Betting Expert Alex Goldstein Comments on the Situation.
Ontario’s legal sports betting market launched on the 4th of April 2022, and the impact has been rather substantial. The legislation was inspired by the passing of the safe and regulated sports betting act, which received royal assent and was implemented on the 27th of August 2021. Ontario has led the way, but the public opinion appears to be split. Betting expert Alex Goldstein from mybettingsites.com/ca comments on the situation.
The prelude to this new look Ontario sports betting market was shrouded in uncertainty with regard to how legal sports betting would be rolled out. After Bill C-218 received royal assent, the single-game sports betting buzzword started to make its way around the web. Still, many people failed to highlight that this law was geared toward ensuring provinces in Ontario could regulate themselves.
Ontario was the first province to begin setting up a legal framework, and after the passing of the safe and regulated sports betting act, announced that they were looking to launch a legal sports betting market by the end of 2021. By this stage already, onlookers had doubts, but the majority of Ontario residents were very excited by the prospect of having a thriving legal sports betting market.
“It was interesting to see how the different sportsbooks approached the challenge of entering Ontario” commented Goldstein. “We saw a range of different techniques. Bet365 for example, chose to take a more passive approach, while Pointsbet for example made more of a splash, teamed up with the Trailer Park Boys, and announced their entry into Ontario from the rooftops,” added Goldstein.
Goldstein also noted that splash makers Pointsbet, along with big-name American brand BetMGM were hit early with fines for advertising that breached the guidelines set out by the Alcohol and Gaming Commission of Ontario (AGCO). This case highlighted one of the big decisions that were taken by the AGCO, the inability to advertise inducements which have a big impact on the attraction of new players. It’s clear from the cases of BetMGM and Pointstbet, that the decision by the AGCO to do this was less than appreciated, causing early friction between operators and regulatory bodies.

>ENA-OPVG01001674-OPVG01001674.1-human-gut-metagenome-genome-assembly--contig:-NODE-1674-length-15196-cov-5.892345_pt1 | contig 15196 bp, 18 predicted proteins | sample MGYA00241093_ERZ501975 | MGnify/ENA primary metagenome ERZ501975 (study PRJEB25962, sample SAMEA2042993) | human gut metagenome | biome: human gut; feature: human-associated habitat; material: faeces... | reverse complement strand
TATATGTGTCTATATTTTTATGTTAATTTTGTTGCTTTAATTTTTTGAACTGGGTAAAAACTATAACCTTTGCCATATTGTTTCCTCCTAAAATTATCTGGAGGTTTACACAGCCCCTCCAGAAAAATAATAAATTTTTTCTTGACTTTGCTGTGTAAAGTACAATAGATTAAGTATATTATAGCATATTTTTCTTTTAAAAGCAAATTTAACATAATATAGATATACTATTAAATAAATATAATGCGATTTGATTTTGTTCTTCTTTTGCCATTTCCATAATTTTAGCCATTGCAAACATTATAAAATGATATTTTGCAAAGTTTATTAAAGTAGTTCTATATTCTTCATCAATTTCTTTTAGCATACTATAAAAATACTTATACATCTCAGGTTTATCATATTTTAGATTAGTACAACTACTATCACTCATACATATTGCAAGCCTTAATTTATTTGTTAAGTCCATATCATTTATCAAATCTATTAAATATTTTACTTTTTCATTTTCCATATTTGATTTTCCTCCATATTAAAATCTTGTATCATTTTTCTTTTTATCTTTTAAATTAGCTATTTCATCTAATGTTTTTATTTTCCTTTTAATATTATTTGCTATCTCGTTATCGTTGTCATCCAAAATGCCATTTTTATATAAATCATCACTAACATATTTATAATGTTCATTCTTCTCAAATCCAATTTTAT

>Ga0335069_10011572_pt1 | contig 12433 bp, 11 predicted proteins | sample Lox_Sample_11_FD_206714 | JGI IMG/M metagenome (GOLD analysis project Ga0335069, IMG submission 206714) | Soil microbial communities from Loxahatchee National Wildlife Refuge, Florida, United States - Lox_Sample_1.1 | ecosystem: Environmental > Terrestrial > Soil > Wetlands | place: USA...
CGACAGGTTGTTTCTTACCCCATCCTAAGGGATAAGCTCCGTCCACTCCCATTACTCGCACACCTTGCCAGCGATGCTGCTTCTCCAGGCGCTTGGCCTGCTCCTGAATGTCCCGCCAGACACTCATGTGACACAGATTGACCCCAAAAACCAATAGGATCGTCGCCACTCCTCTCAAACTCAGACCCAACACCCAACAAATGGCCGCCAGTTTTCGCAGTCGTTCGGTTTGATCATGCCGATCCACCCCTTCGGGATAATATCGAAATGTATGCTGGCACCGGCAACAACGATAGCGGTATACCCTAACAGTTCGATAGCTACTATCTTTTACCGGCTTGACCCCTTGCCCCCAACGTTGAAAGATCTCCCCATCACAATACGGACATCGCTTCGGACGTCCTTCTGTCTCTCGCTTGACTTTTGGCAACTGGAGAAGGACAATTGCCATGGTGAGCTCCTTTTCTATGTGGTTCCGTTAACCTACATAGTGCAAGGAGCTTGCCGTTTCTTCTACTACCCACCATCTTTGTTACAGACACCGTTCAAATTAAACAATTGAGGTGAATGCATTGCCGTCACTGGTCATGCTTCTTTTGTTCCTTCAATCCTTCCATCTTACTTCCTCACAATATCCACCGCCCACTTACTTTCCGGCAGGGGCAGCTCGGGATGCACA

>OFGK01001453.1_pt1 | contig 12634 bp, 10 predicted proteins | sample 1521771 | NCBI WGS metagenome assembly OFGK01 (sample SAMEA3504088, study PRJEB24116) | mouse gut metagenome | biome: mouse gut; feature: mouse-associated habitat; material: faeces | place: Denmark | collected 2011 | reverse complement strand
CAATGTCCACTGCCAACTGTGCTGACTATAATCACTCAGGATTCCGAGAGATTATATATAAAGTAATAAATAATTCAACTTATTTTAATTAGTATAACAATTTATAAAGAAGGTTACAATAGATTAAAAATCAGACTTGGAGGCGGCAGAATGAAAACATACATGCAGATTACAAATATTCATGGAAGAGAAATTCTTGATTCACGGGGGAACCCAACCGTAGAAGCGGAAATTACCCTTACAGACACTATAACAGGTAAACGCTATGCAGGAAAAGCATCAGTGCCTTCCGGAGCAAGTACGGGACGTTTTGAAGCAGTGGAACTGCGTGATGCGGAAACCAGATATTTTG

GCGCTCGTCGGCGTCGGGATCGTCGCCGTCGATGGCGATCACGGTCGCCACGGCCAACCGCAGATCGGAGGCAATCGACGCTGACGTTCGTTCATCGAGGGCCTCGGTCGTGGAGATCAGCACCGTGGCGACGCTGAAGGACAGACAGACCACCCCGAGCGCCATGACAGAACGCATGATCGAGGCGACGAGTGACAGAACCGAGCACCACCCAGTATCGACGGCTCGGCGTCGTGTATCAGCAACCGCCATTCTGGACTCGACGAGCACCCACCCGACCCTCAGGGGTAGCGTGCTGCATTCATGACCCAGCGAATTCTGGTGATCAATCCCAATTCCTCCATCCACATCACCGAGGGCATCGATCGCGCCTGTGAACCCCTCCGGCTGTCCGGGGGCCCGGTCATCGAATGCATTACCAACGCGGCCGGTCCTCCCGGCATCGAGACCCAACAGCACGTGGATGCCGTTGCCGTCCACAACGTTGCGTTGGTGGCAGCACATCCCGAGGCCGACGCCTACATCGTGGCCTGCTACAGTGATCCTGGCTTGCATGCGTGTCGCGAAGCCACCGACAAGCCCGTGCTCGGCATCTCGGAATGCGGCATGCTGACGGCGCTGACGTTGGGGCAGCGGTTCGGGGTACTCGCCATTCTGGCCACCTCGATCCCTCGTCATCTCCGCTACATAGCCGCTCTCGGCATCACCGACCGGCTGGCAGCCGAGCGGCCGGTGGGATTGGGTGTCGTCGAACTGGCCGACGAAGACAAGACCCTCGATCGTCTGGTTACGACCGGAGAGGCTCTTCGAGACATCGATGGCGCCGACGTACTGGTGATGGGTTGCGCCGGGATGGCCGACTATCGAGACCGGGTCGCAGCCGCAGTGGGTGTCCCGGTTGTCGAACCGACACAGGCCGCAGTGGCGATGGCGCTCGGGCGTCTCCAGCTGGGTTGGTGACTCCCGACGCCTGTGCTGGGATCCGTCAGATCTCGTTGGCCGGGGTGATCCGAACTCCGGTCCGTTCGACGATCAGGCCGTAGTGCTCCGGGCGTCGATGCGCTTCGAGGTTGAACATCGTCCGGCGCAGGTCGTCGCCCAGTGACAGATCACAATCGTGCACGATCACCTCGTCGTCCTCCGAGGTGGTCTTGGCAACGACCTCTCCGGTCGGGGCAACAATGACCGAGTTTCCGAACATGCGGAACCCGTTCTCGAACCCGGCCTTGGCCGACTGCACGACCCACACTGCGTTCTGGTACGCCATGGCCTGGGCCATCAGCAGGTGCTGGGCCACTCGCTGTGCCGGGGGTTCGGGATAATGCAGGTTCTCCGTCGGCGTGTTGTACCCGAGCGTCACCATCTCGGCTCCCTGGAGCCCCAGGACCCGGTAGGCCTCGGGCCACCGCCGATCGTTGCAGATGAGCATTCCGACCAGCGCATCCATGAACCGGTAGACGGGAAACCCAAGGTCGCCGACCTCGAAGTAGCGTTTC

“The removal of inducements was a big call. We’ve seen it before in other markets, where it hasn’t had as a big of an impact as one might expect. But in this case, we’ve really seen the AGCO crack down on any parties that advertise inducements. Bookmakers are expected to remove any such content from the advertising, including the content found on affiliates that are marketing their offers” says Goldstein. The removal of inducements is largely seen as a positive by onlookers, but from the point of view of the operators, this was not well received.
“Inducements have largely become a yardstick to measure sportsbooks by. Take a look at any sportsbook comparison website out there. The removal of these offers certainly levels the playing field from the offset, and means that sportsbooks need to take a closer look at the lasting value that they’re able to offer their users. While all the betting sites are playing ball, most are doing so with what feels like a frown.” says Goldstein. Goldstein explains further that removing the advertisement of bonuses and offers is a lot like a gym removing a bargain deal for first time clients. “An offer can get you in the door, but the overall quality of the sports betting product is what will get you to stay in the house.”
Goldstein mentioned another issue that has arisen was the fact that sportsbooks that hold First Nations Licenses (issued by the Kahnawake Gaming Commission) were prevented from operating legally in Ontario. This caused some of the operators operating this license to become somewhat frustrated, as their operations are no longer considered legal in Ontario after the new implementations set out by the AGCO.
What is clear is the financial gain from legalizing sports betting in Ontario will undeniably be felt. Bookmaking money from international sportsbooks, for the first time, will be kept in Canada, but will the early relations between sportsbooks and licensing bodies cause friction that can lead to an eventual bust? It’s too early to tell, but what can be said is that with time, it’ll be clear as to whether gambling legislation in Ontario will be classed as boom or bust.